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Super Bowl XXXVII

Hope springs eternal, but a win sooner is better

Hope! Of all ills that men endure, The only cheap and universal cure.

By HOWARD TROXLER, Times Columnist

© St. Petersburg Times, published January 27, 2003

This needs to be said:

Tampa Bay is no better a place this morning than it was the morning before.

The water is no bluer. The climate is no milder. The manatees are no happier. The people are not one bit smarter, stronger or better-looking.

Yet, there is a difference still.

The Tampa Bay Buccaneers, for long, long years the symbol of futility in sports -- the once-ridiculed symbol of our community itself -- won the Super Bowl on Sunday night.

The Bucs: champions of the National Football League.

Tampa Bay: Winnerville.

Oh, sweetness! The home team went to San Diego and dominated the competition, some team or another from California, and therefore won the highest honor possible in its field of human endeavor.

For the past glorious week, all of Tampa Bay wore red and pewter, and waved flags, and put signs outside homes and businesses, and spoke as one with hope. Maybe nothing in our history has so unified the bay area -- which is why the whole thing matters.

Hope. That's what Sunday really represented.

No one who has lived around here for any length of time can forget when there was no hope at all for the Tampa Bay Buccaneers. A Super Bowl? Are you kidding? All we wanted was a season with fewer than 10 losses.

For a decade and a half, until their return to the playoffs in 1997, in terms of winning percentage the Bucs were the worst professional sports team in existence -- and not only in their own sport. The worst. Sports team. In existence.

Now, that is something to despair about: being the absolute worst in the world at the very thing you are trying to do. Lots of people can't bowl; not many of them happen to make a living as professional bowlers.

Why is the television show American Idol such a hit? Is it because we like to see talented people have a shot at fame and fortune? Maybe. But it's also the fascination of seeing people who are absolutely horrible at the thing they have chosen to try. Watching the bad auditions on Idol is not entirely unlike watching the Bucs play football in those long, dark years.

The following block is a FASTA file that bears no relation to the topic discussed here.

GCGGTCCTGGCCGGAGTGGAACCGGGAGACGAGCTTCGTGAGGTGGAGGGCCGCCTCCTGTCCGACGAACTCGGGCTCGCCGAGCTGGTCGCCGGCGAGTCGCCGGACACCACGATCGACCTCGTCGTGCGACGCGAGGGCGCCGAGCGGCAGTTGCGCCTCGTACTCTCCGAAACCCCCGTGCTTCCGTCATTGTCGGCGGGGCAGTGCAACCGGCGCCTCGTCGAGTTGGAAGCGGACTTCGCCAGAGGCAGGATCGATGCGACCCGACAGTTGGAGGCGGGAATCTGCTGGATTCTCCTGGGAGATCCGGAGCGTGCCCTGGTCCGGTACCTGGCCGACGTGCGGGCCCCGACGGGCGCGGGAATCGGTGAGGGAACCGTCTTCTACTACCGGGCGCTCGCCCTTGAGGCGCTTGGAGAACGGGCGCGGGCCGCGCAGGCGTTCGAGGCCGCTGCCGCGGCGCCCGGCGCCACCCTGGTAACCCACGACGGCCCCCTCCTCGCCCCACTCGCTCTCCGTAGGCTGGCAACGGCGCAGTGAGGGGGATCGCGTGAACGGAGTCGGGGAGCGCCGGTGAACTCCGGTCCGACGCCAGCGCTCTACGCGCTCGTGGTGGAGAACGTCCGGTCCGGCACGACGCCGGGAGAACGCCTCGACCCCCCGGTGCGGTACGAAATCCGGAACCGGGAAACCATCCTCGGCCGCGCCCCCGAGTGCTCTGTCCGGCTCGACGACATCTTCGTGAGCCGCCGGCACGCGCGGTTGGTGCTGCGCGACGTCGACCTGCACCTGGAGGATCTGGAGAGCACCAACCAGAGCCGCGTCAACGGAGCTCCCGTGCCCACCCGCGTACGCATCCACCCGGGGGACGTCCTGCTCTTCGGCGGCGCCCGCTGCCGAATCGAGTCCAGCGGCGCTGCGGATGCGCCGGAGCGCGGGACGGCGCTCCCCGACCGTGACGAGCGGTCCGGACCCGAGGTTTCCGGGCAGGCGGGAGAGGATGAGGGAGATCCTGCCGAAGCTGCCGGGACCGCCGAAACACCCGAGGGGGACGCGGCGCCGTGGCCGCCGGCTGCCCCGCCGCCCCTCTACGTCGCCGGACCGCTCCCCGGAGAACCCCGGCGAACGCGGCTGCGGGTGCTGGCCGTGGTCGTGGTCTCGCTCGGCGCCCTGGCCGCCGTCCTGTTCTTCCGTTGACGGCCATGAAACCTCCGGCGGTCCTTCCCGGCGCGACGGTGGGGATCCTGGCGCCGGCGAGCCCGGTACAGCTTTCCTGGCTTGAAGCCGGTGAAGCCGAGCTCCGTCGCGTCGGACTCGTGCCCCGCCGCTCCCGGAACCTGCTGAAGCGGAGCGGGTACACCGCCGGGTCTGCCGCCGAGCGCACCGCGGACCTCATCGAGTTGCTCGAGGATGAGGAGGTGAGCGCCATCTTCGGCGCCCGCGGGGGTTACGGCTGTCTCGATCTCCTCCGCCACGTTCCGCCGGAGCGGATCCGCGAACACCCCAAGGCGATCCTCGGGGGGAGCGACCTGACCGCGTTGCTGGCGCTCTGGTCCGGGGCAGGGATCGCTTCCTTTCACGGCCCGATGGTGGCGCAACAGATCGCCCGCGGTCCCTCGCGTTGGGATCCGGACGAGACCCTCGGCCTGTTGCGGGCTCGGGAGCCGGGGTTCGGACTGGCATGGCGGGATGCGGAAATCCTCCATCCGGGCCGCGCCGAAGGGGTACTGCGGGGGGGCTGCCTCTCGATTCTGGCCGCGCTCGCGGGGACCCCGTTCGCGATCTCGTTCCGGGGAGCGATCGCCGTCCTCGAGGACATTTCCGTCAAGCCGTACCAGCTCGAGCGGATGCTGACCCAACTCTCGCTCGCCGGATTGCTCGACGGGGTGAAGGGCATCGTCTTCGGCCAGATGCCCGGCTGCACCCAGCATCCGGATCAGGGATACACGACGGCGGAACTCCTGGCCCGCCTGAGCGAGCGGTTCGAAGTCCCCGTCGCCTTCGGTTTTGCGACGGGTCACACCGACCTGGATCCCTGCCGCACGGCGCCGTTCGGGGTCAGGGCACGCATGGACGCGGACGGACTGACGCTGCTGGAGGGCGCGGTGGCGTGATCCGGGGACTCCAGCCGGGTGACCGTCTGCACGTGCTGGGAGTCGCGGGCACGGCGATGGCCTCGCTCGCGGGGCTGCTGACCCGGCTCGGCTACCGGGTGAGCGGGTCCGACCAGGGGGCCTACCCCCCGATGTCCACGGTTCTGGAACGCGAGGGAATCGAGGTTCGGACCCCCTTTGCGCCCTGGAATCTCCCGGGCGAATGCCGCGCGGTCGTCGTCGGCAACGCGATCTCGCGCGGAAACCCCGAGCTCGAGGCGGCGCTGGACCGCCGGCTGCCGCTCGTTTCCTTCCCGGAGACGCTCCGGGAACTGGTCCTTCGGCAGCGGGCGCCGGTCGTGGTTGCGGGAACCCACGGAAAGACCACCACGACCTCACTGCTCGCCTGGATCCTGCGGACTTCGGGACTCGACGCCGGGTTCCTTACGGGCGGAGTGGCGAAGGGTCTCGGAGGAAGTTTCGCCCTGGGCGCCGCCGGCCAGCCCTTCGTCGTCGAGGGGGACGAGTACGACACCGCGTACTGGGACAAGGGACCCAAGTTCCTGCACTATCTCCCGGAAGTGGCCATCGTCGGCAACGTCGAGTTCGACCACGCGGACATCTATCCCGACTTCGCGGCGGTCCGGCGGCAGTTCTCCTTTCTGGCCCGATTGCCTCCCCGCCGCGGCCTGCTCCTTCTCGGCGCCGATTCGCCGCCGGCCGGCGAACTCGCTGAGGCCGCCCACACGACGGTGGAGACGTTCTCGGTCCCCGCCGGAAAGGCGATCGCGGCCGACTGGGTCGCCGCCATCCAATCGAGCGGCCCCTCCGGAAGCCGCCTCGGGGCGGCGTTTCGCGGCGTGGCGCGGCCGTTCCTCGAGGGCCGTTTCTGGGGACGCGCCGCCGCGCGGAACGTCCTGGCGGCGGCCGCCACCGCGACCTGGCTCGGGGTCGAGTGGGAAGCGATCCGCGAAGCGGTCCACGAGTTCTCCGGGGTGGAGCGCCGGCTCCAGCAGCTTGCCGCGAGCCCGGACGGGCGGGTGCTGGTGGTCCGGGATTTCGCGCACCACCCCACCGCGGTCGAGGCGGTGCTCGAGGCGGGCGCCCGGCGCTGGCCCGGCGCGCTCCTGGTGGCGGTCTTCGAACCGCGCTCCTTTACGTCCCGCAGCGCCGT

Those years mattered when it came to how Tampa Bay felt about itself, too.

They mattered because lots of people, and not just fanatics either, identify with sports teams. You could start the whole NFL all over again, and forget the cities and just name the teams Red, Blue, Green, Yellow and so on, and pretty soon there would be passionate Yellow fans getting into fierce arguments with Blues and Greens and Reds, and rejoicing in victory, and agonizing in defeat.

But all suffering passes, even in the National Football League, and so passed away our long era of bleakness. New owners brought new people, and made better use of the old people worth keeping. The team began its remarkable turnaround from worst to best. Finally, the Super Bowl.

The Bucs win the Super Bowl!

If that can happen, what else can happen?

Charlie Brown can win the heart of the little red-haired girl, that's what.

Men and women can figure out the Mars-Venus thing.

Somebody can invent cold fusion, and somebody else can invent pizza with negative calories.

Sisyphus can finally solve that rolling-the-rock-up-the-hill.

That's what else. It turns out that anything is possible after all. There is always hope.

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